Hello everyone. First time poster. I am building my base and am concerned about the heat transfer from the firebrick to the base, the sides, or the top of the oven causing the materials in contact with the fire brick to crack, explode, or fall apart. The fire brick is 1 1/4" thick. I may use dense concrete products in all cases or something else underneath the bricks, outside walls, and ceiling. Should I be concerned or will the heat transfer from the fire brick to the bottom and outside decorative parts of the oven be tolerable/minimal?
Hi, Welcome to the forum.
Being the uber nerd that I am I actually looked at this a while ago. So…
After a look day of heating up the oven in full sun I measure the internal brick temp to be 1000 degrees and the surface temp of the veneer to be 140 degrees. My oven is made to brickwood specification with the firebricks on edge (3.5"), 3" of insulation and 1.5" of veneer. The thermal transfer coefficients are easily found online as are the steady state heat transfer equations which through the power of excel gives this graph:
- You need insulation. To get the same temp drop as 3" insulation you would need 9" of veneer or 30" of firebrick.
- Without insulation the outside shell temp would be a lot higher and/or the inside temp would be lower because you are taking heat out of the system faster.
Bottom line is I’d be concerned if you have no insulation at all. It would probably be too hot to touch and you might have trouble getting the oven hot enough.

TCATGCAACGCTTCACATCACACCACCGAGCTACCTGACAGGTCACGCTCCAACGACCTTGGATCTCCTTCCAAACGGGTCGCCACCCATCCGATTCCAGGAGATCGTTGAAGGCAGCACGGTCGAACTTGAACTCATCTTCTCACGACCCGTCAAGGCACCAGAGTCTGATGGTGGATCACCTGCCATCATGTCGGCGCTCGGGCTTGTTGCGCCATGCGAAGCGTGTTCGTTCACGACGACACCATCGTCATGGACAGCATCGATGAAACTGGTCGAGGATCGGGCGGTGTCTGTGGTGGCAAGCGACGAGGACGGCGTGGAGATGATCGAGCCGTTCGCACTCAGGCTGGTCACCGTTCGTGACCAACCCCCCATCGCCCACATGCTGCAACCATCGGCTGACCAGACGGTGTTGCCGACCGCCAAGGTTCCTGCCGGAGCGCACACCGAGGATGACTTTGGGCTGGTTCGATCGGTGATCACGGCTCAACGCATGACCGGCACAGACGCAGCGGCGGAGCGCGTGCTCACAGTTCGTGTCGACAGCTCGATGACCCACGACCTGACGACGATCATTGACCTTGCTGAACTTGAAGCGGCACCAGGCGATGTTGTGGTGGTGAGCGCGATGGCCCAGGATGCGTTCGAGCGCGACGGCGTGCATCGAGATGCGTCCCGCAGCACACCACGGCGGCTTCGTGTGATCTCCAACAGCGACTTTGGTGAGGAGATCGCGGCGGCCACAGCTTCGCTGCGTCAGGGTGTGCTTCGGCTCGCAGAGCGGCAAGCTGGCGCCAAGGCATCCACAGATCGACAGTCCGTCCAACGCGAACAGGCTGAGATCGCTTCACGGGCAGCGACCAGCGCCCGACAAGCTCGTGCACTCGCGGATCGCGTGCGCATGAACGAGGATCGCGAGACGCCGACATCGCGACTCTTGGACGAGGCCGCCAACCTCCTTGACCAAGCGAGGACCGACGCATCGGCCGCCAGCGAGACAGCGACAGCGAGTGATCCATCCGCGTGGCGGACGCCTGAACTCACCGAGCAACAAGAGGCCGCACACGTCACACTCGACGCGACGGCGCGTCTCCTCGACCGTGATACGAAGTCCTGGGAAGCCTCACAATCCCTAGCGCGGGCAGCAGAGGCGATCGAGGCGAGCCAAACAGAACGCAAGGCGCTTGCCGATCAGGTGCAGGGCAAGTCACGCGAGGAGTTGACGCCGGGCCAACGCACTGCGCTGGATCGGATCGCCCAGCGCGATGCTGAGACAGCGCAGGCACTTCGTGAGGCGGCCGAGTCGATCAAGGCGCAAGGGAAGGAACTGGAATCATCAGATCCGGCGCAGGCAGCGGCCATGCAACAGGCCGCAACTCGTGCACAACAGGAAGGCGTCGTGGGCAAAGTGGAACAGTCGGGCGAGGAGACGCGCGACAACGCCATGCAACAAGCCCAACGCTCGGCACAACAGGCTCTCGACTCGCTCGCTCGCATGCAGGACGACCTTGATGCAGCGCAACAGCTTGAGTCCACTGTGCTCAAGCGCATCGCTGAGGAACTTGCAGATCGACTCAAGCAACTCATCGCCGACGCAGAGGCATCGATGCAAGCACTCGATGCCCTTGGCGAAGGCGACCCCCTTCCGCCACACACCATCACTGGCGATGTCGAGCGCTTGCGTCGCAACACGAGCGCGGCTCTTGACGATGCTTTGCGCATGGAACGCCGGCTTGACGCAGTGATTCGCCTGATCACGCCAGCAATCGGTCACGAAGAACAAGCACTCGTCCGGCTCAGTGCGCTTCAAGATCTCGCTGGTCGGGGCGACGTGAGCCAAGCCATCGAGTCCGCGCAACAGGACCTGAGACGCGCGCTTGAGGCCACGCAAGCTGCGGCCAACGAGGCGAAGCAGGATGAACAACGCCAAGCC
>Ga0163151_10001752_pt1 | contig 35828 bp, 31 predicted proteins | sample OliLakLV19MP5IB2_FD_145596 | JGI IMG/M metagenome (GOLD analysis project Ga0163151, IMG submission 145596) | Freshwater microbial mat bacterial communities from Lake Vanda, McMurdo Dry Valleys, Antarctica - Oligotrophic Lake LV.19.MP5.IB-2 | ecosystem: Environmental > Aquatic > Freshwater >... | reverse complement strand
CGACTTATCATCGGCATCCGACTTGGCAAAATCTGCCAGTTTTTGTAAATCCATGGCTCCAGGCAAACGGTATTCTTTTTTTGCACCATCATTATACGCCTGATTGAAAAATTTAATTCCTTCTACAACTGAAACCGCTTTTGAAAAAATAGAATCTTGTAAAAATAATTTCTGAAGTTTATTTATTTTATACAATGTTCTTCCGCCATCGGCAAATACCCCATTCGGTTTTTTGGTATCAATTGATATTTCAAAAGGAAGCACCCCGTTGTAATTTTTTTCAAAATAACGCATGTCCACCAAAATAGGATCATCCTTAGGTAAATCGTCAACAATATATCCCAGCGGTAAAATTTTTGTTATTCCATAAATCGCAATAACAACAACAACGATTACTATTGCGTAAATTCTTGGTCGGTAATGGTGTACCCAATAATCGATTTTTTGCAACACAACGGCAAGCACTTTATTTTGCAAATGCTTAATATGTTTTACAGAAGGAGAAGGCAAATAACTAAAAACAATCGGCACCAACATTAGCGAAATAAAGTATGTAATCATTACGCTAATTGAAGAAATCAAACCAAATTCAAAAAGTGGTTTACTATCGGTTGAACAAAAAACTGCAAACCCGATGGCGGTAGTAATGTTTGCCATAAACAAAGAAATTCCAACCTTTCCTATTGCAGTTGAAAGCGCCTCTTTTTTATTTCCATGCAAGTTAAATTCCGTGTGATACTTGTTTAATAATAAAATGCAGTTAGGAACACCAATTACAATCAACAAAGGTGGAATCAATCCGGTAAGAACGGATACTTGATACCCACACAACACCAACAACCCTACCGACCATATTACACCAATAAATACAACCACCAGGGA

I didn’t look at the hearth but, with the specified insulation, it doesn’t get too warm at all.
Great response and thank you. What about the bottom of the oven where the logs are resting and burning? There is no insulation or mortar that the brick is sitting on. Could that degrade or affect the concrete below it? Would it be a good idea to put insulation below the firebrick on the bottom?
Hi Cameron, and welcome to the BrickWood forum!
First ^^^^ what @kgondoly Ken said. My Mattone Barile Grande oven is built to BrickWood specs with a double layer of insulation between the firebrick and the outer stucco shell. Pretty much the only warmth on the stucco comes from solar radiation, even after many hours of “soaking” from the inside.
The brick frame does not appear to get even a little warm.
If you are building the BrickWood design for base and hearth, look more closely. You do in fact have a layer of insulation under the hearth firebrick. It is built like a layer cake, with concrete on the bottom, a layer of either insulating castable concrete or Portland cement/Perlite, sand for leveling, and the firebrick on top.
The primary reason for the insulating layer is to provide a thermal break between hot firebrick and cold concrete…otherwise the concrete would act like a heat sink and draw thermal energy away from the firebrick.
I suppose a secondary reason would be to protect the concrete from the kind of degradation you are describing. In practice I doubt that would be significant.
I was not sure from your post whether you are proposing to skip insulation in either the shell or the base. I’ve seen photos of ovens where that was done. It saves maybe $300 in construction costs, until (as you say) the outer shell cracks, explodes, or falls apart. Sometimes the exterior of the oven can be rebuilt after an event like that, but it’s better to do it correctly in the first place.
Finally, I can assure you that one of the BrickWood designs, built according to the instructions, will retain heat where it’s supposed to be, and insulate from heat where it’s not supposed to be. @BrickWood made these designs with DIY’ers like you and me in mind, and included a large margin of safety in the specs.
Good luck with your build, Cameron; I’d love to see your progress in photos!
Wow. Great response. I don’t think I noticed that in the instructions. Once I order and start building, I will share the experience and photos. Thank you.